Ping An Insurance (Group) Company of China issued “ESG in China,” a report outlining the current state of disclosure and ESG integration among Chinese companies. The report notes that while the situation has been improving, Chinese corporates continue to lag behind their developed market peers on ESG monitoring and disclosure.

Ping An is one of the largest financial service companies in the world. The company has over 204 million retail customers and 534 million Internet users, and ranked 29th on the 2019 Fortune Global 500 list.

Investors are increasingly conscious of the impact their investment allocations can have on sustainability, creating a growing demand for clear, relevant and consistent ESG data from corporations. Additionally, Chinese regulators are expected to detail mandatory ESG disclosure requirements this year, pressuring companies to develop better information gathering, measuring and reporting processes. Ping An’s report outlines several of the challenges China’s companies face in meeting this evolving challenge, with a number of proposals to address them.

First, Ping An points out that Chinese companies lag behind developed market corporates on ESG disclosure, with 85% of Chinese Securities Index (CSI) 300 issuing annual ESG reports, but only 12% issuing audited reports. Ping An notes that the scope and quality of information included in these companies’ reports rank the lowest among companies that are part of major stock market indices, using an analysis of the average Bloomberg ESG disclosure scores for comparison.

The Ping An report notes that most companies are lacking processes for collecting high quality ESG data, relying on manual collection processes across departments, instead of using streamlined internal data collection procedures for robust, timely and consistent information gathering. Additionally, companies have been reporting ESG data annually to meet regulatory requirements, but tend not to perform monitoring and benchmarking with their industry peers, and do not generate actionable insights to improve their performance.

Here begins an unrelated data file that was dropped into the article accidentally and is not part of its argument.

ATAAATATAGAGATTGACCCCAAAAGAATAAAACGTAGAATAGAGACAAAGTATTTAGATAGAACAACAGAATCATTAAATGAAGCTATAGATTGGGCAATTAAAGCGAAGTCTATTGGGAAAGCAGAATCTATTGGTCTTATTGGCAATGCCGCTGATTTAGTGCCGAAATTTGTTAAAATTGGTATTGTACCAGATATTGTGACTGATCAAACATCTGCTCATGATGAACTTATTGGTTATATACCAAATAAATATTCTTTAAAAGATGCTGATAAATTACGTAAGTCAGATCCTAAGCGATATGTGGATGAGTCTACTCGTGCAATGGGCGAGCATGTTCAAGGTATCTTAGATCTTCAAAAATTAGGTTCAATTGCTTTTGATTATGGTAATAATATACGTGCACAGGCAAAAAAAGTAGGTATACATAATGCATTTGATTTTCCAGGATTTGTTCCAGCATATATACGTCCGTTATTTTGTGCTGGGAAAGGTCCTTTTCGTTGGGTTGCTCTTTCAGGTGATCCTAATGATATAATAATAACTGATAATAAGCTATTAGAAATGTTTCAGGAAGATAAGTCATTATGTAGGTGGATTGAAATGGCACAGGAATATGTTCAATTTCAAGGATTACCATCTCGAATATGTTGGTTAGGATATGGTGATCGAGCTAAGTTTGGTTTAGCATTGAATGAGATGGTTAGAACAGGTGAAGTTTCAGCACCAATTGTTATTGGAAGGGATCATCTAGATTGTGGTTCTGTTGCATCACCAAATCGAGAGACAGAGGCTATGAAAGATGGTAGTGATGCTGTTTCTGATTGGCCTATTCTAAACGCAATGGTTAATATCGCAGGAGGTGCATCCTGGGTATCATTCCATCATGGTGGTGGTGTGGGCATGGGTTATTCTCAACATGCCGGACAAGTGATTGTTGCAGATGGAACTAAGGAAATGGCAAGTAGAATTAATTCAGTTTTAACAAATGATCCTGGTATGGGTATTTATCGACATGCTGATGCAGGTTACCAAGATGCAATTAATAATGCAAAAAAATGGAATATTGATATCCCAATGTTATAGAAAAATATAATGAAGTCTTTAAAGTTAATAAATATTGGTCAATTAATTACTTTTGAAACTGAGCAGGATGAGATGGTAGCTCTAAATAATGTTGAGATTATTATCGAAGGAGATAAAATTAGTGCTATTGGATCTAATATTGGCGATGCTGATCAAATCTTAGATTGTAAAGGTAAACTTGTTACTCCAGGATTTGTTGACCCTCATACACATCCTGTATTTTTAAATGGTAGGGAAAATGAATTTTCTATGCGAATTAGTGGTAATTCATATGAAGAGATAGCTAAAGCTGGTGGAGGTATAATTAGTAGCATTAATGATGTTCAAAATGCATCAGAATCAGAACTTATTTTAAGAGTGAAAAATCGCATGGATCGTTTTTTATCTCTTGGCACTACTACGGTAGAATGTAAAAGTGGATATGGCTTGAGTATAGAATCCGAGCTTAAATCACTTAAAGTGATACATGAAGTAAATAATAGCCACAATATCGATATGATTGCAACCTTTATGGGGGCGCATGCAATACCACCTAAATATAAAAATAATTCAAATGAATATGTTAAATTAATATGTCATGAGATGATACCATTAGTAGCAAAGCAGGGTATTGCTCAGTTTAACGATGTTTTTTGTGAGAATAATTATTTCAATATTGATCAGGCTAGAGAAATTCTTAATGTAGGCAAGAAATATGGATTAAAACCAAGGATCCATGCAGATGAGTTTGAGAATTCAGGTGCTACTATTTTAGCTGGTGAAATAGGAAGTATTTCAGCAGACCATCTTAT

One of the primary problems pointed out in the report, is a lack of consistent guidelines and requirements from a variety of regulators and stock exchanges, creating confusion for companies regarding what information they need to monitor and collect, and even what constitutes good performance. The report found that CSI300 Index companies must follow a set of nine different guidelines, with each providing dramatically different assessments of performance for the companies. Creating even more mixed signals, the report discovered very low correlations in the findings of 4 major ESG ratings providers in their evaluations of companies’ performance.

To this end, the Ping An report proposes that Mainland China regulators develop unified guidelines and converge on a set of the most material indicators that companies must disclose. The report recommends that regulators and stock exchanges should build on guidelines and recommendations from international organizations such as the Global Reporting Initiative (GRI) and the UN-supported Principles for Responsible Investment (PRI).

Finally, the report calls for action on the part of investors. Ping An urges investors to integrate ESG information into their investment processes, develop ESG investment tools, and exert their shareholder influence to encourage better ESG disclosures from Chinese companies. The report provides a guideline to investors for implementing ESG investment strategies, starting with simple processes such as positive and negative screening, moving on to deeper analysis of ESG ratings and data, and ultimately fully integrating ESG factors into their own valuation models, performing their own targeted ESG research, and more fully engaging with companies on ESG issues.

Click here for Ping An’s full report